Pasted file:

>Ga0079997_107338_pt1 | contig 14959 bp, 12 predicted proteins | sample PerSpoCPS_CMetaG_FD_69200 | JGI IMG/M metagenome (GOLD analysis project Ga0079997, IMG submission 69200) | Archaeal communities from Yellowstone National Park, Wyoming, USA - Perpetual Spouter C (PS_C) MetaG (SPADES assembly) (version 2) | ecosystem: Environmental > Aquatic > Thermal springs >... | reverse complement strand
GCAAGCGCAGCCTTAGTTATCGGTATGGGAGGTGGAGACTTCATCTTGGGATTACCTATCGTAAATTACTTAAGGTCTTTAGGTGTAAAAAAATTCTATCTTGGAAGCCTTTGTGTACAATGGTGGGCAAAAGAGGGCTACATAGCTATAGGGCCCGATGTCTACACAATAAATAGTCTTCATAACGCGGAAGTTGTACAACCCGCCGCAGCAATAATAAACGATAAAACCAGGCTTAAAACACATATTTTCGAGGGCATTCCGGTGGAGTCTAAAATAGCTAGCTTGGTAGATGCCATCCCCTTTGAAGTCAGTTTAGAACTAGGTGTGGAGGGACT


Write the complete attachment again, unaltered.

>Ga0079997_107338_pt1 | contig 14959 bp, 12 predicted proteins | sample PerSpoCPS_CMetaG_FD_69200 | JGI IMG/M metagenome (GOLD analysis project Ga0079997, IMG submission 69200) | Archaeal communities from Yellowstone National Park, Wyoming, USA - Perpetual Spouter C (PS_C) MetaG (SPADES assembly) (version 2) | ecosystem: Environmental > Aquatic > Thermal springs >... | reverse complement strand
GCAAGCGCAGCCTTAGTTATCGGTATGGGAGGTGGAGACTTCATCTTGGGATTACCTATCGTAAATTACTTAAGGTCTTTAGGTGTAAAAAAATTCTATCTTGGAAGCCTTTGTGTACAATGGTGGGCAAAAGAGGGCTACATAGCTATAGGGCCCGATGTCTACACAATAAATAGTCTTCATAACGCGGAAGTTGTACAACCCGCCGCAGCAATAATAAACGATAAAACCAGGCTTAAAACACATATTTTCGAGGGCATTCCGGTGGAGTCTAAAATAGCTAGCTTGGTAGATGCCATCCCCTTTGAAGTCAGTTTAGAACTAGGTGTGGAGGGACT